J.J. School of Art produced an impressive number of talent in various disciplines in its long, illustrious past. Many artists who had successful careers such as Pestonji Bomanji, M.F. Pithawala, Abalal Rahiman, S.L. Haldankar, M.R. Achrekar to name a few, while others like M.V. Durandhar, L.N. Taskar and A.X. Trindade, additionally were teachers at their alma mater. Their contemporaries in the discipline of sculpture who brought laurels to the art school and to their careers were G.K. Mhatre, P.V. Karmarkar, B.V. Talim, Sonavadekar and Goregaonkar. Mhatre’s famed ‘To the Temple’ won him a medal at the Bombay Art Society. Members of the seminal progressive artists group established in 1948, such as F.N. Souza and S.H. Raza were also alumni of J.J. School of Art, though the rebellious Souza had to drop out after a short stint at the art school. The late 1940’s and 50’s saw the rise of talented artists such as V.S. Gaitonde, K.K. Hebbar, Jehangir Sabavala, Tyeb Mehta, Akbar Padamsee, Shankar Palshikar, Baburao Sadwelkar and later, names like Prabhakar Barve, Jatin Das, Manu Parekh and Laxman Shreshtha, Prabhakar Kolte among others. Portraiture continued to be the strength of J.J., with artists such as Gopal Deuskar, Sambhaji Kadam, Vasant Parab in the past and Vasudeo Kamat, Suhas Bahulkar and Anil Naik in the present making a strong presence. The art school also gave to the film industry luminaries like costume designer Bhanu Athiaya, awarded the Oscar for her brilliant work on film ‘Gandhi’ and acclaimed actor-film maker Amol Palekar.The 80’s and 90’s witnessed the emergence of new talent in the art school; Atul Dodiya, Anju Dodiya, Krishnamachari Bose, Sudarshan Shetty, Jitish Kallat, Shilpa Gupta, Riyaz Komu, Tushar Joag being prominent among them. These artists made a mark on the contemporary Indian as also the global art scenario with works in various disciplines such as painting, sculpture, installation, video and photography, handling different materials and addressing diverse social, political, cultural and gender issues.

Sir. J.J. School of Art has several distinguishing features a sprawling tree lined campus in the heart of Mumbai, a Grade II heritage building with well lit spacious studios, superlative skills, perhaps some of the best in the country, and a strategic location with close proximity to museums and public/private galleries. The Dean’s charming old bungalow on the campus, where the renowned writer Rudyard Kipling, whose father Lockwood Kipling was a respected teacher at J.J., spent his childhood, has also attracted a fair amount of public attention. There have been in the recent past several interventions by art foundations and private galleries which have led to a fruitful give and take between students and senior professional artists.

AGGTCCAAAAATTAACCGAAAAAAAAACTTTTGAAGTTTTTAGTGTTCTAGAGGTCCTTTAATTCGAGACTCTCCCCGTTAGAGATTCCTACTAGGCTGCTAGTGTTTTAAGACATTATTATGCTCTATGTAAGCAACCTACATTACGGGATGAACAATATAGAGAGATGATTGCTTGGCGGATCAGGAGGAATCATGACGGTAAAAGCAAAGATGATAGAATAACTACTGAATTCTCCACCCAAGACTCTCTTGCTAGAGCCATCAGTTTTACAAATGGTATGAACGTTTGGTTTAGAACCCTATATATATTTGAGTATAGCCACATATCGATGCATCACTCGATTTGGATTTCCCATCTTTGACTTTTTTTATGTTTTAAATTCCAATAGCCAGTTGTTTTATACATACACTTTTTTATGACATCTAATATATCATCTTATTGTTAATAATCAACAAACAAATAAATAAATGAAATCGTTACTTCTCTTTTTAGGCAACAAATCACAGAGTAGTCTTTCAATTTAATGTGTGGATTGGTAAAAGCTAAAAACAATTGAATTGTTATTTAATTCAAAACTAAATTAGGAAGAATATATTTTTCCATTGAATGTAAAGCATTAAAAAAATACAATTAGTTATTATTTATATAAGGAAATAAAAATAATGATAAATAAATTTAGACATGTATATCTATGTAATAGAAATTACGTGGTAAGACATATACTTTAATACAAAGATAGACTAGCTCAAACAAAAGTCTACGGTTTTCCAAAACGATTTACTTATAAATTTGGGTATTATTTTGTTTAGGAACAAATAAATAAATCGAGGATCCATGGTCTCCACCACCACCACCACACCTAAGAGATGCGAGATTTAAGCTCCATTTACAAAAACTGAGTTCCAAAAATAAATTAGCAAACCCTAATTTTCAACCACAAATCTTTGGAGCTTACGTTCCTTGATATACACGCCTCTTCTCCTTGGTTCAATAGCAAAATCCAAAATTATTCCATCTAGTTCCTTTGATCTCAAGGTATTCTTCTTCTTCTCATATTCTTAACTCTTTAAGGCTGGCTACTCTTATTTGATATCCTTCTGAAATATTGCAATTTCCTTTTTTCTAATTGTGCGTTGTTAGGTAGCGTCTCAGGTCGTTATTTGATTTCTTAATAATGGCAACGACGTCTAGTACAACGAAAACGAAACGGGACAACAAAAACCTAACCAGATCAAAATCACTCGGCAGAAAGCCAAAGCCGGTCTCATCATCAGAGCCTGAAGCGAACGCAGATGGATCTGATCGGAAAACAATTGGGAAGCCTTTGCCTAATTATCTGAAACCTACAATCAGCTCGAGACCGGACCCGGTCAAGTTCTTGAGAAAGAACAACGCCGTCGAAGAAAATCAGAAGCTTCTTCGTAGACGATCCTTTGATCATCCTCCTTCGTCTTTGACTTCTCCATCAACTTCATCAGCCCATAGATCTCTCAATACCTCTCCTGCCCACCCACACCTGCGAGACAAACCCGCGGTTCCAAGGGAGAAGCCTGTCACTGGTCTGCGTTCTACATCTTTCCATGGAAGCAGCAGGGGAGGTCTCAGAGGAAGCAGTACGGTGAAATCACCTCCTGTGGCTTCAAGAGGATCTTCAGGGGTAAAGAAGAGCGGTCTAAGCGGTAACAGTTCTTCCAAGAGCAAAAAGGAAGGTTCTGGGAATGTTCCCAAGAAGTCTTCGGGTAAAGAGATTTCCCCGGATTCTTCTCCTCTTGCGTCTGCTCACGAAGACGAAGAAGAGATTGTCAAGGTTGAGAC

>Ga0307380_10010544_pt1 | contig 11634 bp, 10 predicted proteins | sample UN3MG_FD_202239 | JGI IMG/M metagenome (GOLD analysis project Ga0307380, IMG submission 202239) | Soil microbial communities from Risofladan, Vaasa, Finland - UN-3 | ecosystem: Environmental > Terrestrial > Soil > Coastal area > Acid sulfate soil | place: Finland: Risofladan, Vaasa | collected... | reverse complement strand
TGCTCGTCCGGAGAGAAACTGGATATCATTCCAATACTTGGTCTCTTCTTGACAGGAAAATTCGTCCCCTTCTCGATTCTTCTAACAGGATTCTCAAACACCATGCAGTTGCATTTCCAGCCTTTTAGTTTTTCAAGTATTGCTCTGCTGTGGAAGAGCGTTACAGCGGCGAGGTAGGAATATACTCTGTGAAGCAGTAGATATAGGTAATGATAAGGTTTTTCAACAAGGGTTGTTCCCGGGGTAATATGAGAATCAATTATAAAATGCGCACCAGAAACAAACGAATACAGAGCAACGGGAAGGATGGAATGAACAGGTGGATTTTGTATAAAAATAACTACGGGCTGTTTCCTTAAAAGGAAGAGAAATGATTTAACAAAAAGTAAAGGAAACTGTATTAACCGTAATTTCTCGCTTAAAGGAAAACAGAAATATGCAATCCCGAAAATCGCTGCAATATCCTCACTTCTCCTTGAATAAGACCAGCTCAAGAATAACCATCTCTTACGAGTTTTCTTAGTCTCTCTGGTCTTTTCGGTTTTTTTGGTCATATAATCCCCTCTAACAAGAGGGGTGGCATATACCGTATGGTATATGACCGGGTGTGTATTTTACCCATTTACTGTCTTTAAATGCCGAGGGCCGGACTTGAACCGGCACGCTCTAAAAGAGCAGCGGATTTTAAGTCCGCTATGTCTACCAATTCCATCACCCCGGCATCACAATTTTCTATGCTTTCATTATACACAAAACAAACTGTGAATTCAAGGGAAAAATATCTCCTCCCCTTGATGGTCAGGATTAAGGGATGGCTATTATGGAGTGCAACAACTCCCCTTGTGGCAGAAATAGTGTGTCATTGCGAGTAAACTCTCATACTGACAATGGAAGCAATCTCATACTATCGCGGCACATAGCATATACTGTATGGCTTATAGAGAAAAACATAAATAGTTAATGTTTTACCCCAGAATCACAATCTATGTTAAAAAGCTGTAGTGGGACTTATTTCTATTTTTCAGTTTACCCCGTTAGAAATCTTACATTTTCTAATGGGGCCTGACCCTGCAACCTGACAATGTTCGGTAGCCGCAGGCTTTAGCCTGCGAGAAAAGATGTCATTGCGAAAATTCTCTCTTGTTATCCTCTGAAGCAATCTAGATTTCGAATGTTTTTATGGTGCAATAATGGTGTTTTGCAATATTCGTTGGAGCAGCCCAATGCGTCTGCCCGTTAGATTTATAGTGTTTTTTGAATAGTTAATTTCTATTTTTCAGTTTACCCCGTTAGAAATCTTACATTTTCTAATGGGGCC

Time to chart out a new path

However, for any educational institute to perform optimally needs a full-fledged administrative and academic outfit but the reality here is otherwise. The Directorate of Art designed to look into the welfare and smooth functioning of the art schools lacks a permanent Director since the last 10 years. Many of the senior faculty positions in J.J. lie vacant, teaching staff for many years have been working on temporary and contractual basis. J.J.’s library is short staffed. Post graduate programmes have been introduced since the last 15 years, but studio space for the outgrowing number of students is amiss. There is a chasm between the pedagogical discourses within the art school and the art happenings barely within a radius of two kilometers in the art galleries and museums in south Mumbai. too skill-centric to the point of ignoring or undermining conceptual inquiries. Certain measures such as specifically designed refresher course modules for the teaching faculty, designed by experts and inviting artists for workshops would prove to be immensely useful.

As eminent artist and pedagogue K.G. Subramanyan, who has taught at premier art schools such as Faculty of Fine Arts, Baroda and Shantiniketan rightly observes, ‘Art schools should be thinking in terms of providing an atmosphere of interactive studies in order to be able to use various media in a creative way.’ An integrated approach to art education is essential, as also a need to strike a dialogue between the various disciplines. What better place than J.J. School of Art to shed some of its colonial baggage and initiate a positive change?


Dr. Manisha Patil

The writer is an artist and art historian. She is also a professor of Art History at Sir JJ School of Art, Mumbai.